I've been angry for the last couple of days. (I've also been sick, which may or may not be related.) Anger can be useful, but in this case it has just been the result of being frustrated. I'm really, really tired of always having to be the grown up in conflicts, particularly with other adults who do foolish but forgivable things and then try to ignore the problem. But alas, this is not a post about why I'm angry, but rather how I've dealt with that anger: I've played video games.
Now I'm not a big fan of first person shooters and I'm not terribly skilled at fighting anyway—Halo, which is a favorite of S, has a 30-minute learning curve that I have never been able to get the hang of, and S will laughingly tell you that I know only one fighting move in Assassin's Creed 2. (He's right. I tend to hack away until I corner the character I'm engaged with and whack him until he reaches his end. I learned the other moves, sure, but I don't usually bother with them.) I like puzzles and strategy-type games. I'm a wiz at SimCity, and personally I think I would make an awesome Mayor; my Sims are always the most educated, well-employed characters, and my mass transit systems are always on time.
|A yellow bird collapses a structure protecting |
the green pigs. © Rovio
The beauty of Angry Birds is that its mobile, so I can play when and where I want. There's been a fair amount of discussion about the appeal of this game. A coworker handed me an article a few weeks ago that investigates the ways the game uses positive reinforcement when the player succeeds, and minimal punishment when they fail. When the player beats the level, the player is cheered. If the player fails the level, the pigs laugh—quietly, if not a bit smugly. The game is easy to learn and can be played for short periods of time, falling into a genre called "entertainment snacking." It provides a quick distraction that players can indulge in.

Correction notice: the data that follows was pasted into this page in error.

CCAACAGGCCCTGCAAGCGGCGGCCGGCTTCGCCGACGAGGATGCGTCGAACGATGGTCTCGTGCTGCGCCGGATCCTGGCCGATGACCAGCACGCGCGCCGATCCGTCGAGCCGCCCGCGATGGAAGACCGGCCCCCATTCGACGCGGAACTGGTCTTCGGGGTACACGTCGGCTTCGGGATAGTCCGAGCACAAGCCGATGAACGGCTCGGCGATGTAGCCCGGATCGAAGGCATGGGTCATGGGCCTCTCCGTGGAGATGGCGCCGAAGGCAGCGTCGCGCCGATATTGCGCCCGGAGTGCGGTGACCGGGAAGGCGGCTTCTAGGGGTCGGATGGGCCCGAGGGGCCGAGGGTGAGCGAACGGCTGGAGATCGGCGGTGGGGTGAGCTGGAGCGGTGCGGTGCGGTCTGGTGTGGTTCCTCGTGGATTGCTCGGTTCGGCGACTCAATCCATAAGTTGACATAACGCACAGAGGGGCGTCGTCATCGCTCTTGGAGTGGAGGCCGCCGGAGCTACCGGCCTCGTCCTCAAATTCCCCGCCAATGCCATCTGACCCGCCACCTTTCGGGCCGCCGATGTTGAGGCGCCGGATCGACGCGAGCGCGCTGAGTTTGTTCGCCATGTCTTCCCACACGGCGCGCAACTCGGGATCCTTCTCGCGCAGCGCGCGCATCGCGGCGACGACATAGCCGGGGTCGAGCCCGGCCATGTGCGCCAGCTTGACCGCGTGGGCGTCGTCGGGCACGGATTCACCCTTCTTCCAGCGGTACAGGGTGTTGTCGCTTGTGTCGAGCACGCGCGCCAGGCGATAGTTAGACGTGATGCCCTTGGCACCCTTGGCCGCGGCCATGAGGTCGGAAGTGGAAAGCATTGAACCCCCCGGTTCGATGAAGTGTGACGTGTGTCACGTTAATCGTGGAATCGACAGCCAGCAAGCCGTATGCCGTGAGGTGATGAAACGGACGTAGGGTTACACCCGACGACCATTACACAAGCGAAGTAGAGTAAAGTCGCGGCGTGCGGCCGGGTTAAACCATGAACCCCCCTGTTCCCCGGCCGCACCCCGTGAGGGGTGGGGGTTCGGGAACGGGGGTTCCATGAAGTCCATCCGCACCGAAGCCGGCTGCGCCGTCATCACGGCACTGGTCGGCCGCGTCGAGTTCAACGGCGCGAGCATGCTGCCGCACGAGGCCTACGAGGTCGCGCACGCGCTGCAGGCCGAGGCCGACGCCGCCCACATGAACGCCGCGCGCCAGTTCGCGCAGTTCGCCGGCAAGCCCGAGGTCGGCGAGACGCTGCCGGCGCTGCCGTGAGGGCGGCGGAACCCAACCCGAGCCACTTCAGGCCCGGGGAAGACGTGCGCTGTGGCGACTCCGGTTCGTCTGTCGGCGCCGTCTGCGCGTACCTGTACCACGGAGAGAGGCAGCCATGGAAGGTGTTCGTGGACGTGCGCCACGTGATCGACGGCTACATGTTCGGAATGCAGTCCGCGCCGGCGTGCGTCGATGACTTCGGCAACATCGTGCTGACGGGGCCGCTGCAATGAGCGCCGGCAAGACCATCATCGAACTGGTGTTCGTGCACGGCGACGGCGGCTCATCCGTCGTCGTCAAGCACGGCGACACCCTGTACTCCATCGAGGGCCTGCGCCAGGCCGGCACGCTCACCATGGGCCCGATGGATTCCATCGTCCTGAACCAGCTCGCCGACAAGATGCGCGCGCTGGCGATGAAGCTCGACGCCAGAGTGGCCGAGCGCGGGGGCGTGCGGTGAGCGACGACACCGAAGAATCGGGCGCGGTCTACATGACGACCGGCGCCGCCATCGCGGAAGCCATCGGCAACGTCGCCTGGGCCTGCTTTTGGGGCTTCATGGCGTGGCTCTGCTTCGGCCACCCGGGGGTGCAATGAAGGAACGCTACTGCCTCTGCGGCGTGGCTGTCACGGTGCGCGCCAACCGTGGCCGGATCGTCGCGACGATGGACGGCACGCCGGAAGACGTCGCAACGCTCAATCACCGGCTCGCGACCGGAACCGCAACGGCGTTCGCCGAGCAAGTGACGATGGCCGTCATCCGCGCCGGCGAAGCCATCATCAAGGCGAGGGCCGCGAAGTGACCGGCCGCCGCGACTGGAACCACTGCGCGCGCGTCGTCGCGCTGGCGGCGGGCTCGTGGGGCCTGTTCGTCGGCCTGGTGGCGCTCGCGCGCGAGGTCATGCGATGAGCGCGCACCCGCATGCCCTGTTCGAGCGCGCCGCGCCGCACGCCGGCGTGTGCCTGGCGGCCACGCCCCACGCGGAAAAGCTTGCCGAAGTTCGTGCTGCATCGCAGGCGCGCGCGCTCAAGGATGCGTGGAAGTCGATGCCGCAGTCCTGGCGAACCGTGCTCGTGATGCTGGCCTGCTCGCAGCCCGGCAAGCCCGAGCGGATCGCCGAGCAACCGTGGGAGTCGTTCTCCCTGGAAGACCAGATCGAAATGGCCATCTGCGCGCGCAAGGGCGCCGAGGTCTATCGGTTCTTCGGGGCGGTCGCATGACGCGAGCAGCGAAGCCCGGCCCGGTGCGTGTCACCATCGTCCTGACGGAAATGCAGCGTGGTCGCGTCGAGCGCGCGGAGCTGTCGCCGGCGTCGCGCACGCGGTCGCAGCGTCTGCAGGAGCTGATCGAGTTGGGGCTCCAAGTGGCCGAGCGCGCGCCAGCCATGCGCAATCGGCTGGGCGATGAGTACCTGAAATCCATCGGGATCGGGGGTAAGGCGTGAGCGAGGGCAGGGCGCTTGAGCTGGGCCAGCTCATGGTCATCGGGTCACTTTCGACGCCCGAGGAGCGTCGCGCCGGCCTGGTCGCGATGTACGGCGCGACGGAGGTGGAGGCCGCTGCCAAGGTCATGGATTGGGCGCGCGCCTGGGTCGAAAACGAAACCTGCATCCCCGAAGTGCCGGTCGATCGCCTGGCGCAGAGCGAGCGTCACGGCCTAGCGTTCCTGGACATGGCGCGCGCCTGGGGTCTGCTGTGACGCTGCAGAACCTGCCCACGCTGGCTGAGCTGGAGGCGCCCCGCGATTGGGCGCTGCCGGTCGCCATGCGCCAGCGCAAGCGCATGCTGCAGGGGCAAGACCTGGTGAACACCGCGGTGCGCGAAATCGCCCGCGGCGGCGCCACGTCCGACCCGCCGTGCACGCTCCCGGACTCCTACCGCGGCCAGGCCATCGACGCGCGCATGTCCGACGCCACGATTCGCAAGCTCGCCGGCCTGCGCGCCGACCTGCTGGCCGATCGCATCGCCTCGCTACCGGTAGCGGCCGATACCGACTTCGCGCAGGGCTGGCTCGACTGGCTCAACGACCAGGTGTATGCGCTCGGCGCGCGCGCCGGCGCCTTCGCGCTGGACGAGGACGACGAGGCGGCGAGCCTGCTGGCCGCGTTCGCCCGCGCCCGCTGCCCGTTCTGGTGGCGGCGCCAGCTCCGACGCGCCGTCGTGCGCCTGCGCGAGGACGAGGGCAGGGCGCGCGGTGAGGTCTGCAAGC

All of this is true for me, but recently it has also let me be angry in a very innocent way. You're automatically on the side of the birds, and you can't help but be angry with them—those sickly looking green pigs deserve to have their houses broken! The birds also appeal to my problem-solving nature. You have to angle them just right for maximum impact. So in this case, it lets me compensate for problems that I can't readily solve on my own. And the truth is that the cartoon characters life my mood.
I know there has been a lot of research done about the ways video games actually encourage violence, but I suspect personality has something to do with response to games. I'm not really an angry person by nature. I'm angry, but I don't want to inflict bodily harm. The anger is composed of parts frustration, sadness, and a tinge of regret; it is not violent. I'm also a fixer. I like things to work. I've also learned that simply letting things slide under the rug unresolved tends not to help (though I seem to be one of the few who thinks this way). Since my hands are tied here, video games give me a chance to escape—and solve problems within my reach.
Anyway, pardon the break from normal anthropological reflection. This malaise will pass. I'm sure.